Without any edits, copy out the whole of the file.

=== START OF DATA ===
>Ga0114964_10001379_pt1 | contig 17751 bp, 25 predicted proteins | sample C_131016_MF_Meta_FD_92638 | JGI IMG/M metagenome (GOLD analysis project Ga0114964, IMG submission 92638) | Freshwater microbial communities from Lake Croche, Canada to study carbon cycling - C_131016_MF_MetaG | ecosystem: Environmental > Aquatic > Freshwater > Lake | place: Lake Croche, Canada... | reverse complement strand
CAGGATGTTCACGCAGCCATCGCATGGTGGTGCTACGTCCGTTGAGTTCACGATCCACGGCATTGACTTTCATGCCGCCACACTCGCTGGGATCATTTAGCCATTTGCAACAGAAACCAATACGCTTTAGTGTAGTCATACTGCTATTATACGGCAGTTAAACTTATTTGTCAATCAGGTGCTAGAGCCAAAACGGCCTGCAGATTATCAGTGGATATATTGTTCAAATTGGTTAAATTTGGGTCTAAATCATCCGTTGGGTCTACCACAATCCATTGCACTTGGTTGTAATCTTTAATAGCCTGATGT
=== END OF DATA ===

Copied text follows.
>Ga0114964_10001379_pt1 | contig 17751 bp, 25 predicted proteins | sample C_131016_MF_Meta_FD_92638 | JGI IMG/M metagenome (GOLD analysis project Ga0114964, IMG submission 92638) | Freshwater microbial communities from Lake Croche, Canada to study carbon cycling - C_131016_MF_MetaG | ecosystem: Environmental > Aquatic > Freshwater > Lake | place: Lake Croche, Canada... | reverse complement strand
CAGGATGTTCACGCAGCCATCGCATGGTGGTGCTACGTCCGTTGAGTTCACGATCCACGGCATTGACTTTCATGCCGCCACACTCGCTGGGATCATTTAGCCATTTGCAACAGAAACCAATACGCTTTAGTGTAGTCATACTGCTATTATACGGCAGTTAAACTTATTTGTCAATCAGGTGCTAGAGCCAAAACGGCCTGCAGATTATCAGTGGATATATTGTTCAAATTGGTTAAATTTGGGTCTAAATCATCCGTTGGGTCTACCACAATCCATTGCACTTGGTTGTAATCTTTAATAGCCTGATGT